She says, “Because I’m a clinician, because I’ve treated kids, always in my head is the way you watch kids turn around and improve. We know very effective ways to treat kids who have been through trauma. I’ve seen it and experienced it so much myself that [when I need to] I envision it. That’s one of my real tools when I get into the field or when I’m supervising and I hear these awful stories. I know these people are going to get better if we give them the right treatment.”

In public health, feelings of helplessness can be compounded by the fact that clients are dealing with a host of issues beyond the health care professional’s power. “It’s not just the trauma or the HIV deaths in the family, or the poverty,” says Murray. “It’s everything. We’re going in to fix one thing, but we can’t fix the legal system, we can’t change the poverty or so many other factors.” Even with all of her awareness and experience, there have been times, she says, when working with a child, she’s had to “leave the room for 20 seconds to take some deep breaths, to come back in and be effective. It’s tough. It’s really tough.”

No one makes a moral commitment out of a need to cope with an emotionally exhausting environment. But a sense of moral vocation is another source of resilience. Clare Ferrigno was the 17-year-old encountering the realities of hospice care for the first time. Now a nurse practitioner at Johns Hopkins’ Sidney Kimmel Comprehensive Cancer Center, she recalls those days. “While all my peers were taking care of the same patients for days on end, I was getting a new patient every day or two because I just couldn’t seem to keep mine alive. After about six weeks I said, ‘Can you please get me off of this unit? Because I am killing Baltimore.’” Nevertheless, she has been working with terminally ill patients ever since she began training as an LPN in 1982. “At that time, hospice was just taking root in the United States,” she says. Though it would take some time for her to understand that she had found her calling, she early on assumed a sometimes-controversial role as an advocate for patients. She challenged the visiting policy of institutions where she worked by calling in family members to sit with dying patients in the middle of the night. She criticized the lack of pain management and symptom control and other policies that she felt harmed patients. As a mission she adopted speaking for those unable to speak for themselves, and she’s been doing it ever since as an RN working in chronic care units, hospice, and home health, and in her current job at the Kimmel Cancer Center.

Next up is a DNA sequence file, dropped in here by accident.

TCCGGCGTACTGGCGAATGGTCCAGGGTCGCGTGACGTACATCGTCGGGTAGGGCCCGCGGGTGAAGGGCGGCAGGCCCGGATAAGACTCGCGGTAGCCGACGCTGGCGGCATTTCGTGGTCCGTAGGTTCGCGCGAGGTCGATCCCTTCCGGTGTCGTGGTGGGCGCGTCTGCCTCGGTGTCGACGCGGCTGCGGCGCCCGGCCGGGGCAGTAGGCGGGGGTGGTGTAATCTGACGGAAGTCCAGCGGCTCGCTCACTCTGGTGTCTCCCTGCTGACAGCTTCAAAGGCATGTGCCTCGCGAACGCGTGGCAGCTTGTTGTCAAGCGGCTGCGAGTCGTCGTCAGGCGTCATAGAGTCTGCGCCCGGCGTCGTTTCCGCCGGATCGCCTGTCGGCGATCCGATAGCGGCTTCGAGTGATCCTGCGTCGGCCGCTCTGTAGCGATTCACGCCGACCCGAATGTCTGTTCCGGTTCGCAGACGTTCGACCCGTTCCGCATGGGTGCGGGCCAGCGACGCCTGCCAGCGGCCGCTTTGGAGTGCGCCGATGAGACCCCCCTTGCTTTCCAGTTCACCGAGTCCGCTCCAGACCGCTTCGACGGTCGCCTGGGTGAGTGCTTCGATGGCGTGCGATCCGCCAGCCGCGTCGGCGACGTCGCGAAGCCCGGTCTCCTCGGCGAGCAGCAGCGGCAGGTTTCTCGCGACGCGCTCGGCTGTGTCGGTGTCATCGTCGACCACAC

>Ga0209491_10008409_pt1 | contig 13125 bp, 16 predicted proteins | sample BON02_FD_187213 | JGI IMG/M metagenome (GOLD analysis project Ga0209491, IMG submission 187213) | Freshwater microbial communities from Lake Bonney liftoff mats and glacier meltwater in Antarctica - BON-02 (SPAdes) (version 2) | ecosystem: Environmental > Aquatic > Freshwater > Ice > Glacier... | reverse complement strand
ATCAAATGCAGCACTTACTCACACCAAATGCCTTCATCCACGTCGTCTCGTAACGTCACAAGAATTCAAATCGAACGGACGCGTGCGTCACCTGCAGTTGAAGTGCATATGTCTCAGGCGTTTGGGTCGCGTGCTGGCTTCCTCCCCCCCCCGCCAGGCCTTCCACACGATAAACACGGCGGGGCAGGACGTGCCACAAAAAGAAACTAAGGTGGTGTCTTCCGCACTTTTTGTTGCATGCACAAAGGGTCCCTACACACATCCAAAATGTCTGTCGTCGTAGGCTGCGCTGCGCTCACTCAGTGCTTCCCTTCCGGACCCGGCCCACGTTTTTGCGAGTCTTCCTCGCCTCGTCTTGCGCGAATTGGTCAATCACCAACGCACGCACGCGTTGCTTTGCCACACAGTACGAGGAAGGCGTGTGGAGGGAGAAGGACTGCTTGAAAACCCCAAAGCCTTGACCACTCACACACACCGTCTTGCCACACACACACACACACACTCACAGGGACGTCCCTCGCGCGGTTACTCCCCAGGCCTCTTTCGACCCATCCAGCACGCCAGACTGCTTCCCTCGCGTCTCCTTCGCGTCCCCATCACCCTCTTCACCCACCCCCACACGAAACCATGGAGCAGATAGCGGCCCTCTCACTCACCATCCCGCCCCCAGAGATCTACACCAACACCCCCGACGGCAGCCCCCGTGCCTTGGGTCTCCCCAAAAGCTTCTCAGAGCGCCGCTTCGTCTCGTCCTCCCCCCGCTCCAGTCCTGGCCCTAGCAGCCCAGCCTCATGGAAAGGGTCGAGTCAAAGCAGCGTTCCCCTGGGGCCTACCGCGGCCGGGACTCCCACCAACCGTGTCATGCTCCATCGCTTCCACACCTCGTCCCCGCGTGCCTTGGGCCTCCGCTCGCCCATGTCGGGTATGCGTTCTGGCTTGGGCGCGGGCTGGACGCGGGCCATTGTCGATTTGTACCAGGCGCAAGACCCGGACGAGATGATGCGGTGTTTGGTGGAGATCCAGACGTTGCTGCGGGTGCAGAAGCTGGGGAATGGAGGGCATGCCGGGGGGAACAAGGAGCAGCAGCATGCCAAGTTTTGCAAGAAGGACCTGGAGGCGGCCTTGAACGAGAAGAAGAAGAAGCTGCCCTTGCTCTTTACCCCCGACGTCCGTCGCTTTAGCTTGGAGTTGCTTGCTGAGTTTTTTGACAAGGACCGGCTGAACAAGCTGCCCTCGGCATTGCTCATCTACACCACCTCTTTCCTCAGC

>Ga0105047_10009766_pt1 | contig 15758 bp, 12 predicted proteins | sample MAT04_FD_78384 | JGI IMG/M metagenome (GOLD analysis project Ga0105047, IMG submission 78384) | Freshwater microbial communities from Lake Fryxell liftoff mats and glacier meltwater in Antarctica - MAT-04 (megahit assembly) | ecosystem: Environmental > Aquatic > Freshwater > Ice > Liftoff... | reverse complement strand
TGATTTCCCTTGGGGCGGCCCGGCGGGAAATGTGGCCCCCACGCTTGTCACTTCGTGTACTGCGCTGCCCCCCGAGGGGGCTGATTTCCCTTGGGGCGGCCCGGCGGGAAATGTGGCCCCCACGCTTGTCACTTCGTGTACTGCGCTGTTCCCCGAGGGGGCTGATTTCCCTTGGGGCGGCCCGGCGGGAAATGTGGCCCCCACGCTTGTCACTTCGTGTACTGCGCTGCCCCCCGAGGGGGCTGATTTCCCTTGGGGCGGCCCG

Illustration by Noha Woods